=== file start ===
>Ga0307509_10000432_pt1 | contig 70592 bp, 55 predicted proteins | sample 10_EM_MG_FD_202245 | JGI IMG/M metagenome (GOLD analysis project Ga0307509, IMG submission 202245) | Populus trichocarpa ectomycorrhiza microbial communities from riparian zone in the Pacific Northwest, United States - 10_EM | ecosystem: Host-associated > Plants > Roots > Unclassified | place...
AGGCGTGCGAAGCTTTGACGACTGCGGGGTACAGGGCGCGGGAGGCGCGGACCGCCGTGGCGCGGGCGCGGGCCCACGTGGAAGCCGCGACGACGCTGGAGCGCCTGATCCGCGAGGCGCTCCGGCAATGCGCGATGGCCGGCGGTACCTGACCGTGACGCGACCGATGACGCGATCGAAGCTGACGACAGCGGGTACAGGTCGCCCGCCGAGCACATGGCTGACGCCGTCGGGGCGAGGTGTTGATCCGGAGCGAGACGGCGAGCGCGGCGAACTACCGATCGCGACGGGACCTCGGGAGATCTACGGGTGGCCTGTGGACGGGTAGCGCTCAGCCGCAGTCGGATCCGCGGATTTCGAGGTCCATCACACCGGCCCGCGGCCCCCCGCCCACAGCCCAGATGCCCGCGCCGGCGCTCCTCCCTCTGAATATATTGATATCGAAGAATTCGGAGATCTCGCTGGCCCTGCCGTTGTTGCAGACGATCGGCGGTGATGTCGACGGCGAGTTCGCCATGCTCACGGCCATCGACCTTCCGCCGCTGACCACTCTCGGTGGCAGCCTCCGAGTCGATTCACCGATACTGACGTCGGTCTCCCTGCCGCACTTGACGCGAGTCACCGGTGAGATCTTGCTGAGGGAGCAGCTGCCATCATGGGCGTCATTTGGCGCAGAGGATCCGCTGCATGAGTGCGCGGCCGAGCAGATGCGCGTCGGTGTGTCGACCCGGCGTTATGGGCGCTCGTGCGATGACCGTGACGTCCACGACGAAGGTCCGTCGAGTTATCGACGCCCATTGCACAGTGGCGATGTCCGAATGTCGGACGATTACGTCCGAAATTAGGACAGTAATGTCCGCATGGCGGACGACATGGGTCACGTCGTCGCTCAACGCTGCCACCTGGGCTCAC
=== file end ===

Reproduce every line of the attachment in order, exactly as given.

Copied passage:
>Ga0307509_10000432_pt1 | contig 70592 bp, 55 predicted proteins | sample 10_EM_MG_FD_202245 | JGI IMG/M metagenome (GOLD analysis project Ga0307509, IMG submission 202245) | Populus trichocarpa ectomycorrhiza microbial communities from riparian zone in the Pacific Northwest, United States - 10_EM | ecosystem: Host-associated > Plants > Roots > Unclassified | place...
AGGCGTGCGAAGCTTTGACGACTGCGGGGTACAGGGCGCGGGAGGCGCGGACCGCCGTGGCGCGGGCGCGGGCCCACGTGGAAGCCGCGACGACGCTGGAGCGCCTGATCCGCGAGGCGCTCCGGCAATGCGCGATGGCCGGCGGTACCTGACCGTGACGCGACCGATGACGCGATCGAAGCTGACGACAGCGGGTACAGGTCGCCCGCCGAGCACATGGCTGACGCCGTCGGGGCGAGGTGTTGATCCGGAGCGAGACGGCGAGCGCGGCGAACTACCGATCGCGACGGGACCTCGGGAGATCTACGGGTGGCCTGTGGACGGGTAGCGCTCAGCCGCAGTCGGATCCGCGGATTTCGAGGTCCATCACACCGGCCCGCGGCCCCCCGCCCACAGCCCAGATGCCCGCGCCGGCGCTCCTCCCTCTGAATATATTGATATCGAAGAATTCGGAGATCTCGCTGGCCCTGCCGTTGTTGCAGACGATCGGCGGTGATGTCGACGGCGAGTTCGCCATGCTCACGGCCATCGACCTTCCGCCGCTGACCACTCTCGGTGGCAGCCTCCGAGTCGATTCACCGATACTGACGTCGGTCTCCCTGCCGCACTTGACGCGAGTCACCGGTGAGATCTTGCTGAGGGAGCAGCTGCCATCATGGGCGTCATTTGGCGCAGAGGATCCGCTGCATGAGTGCGCGGCCGAGCAGATGCGCGTCGGTGTGTCGACCCGGCGTTATGGGCGCTCGTGCGATGACCGTGACGTCCACGACGAAGGTCCGTCGAGTTATCGACGCCCATTGCACAGTGGCGATGTCCGAATGTCGGACGATTACGTCCGAAATTAGGACAGTAATGTCCGCATGGCGGACGACATGGGTCACGTCGTCGCTCAACGCTGCCACCTGGGCTCAC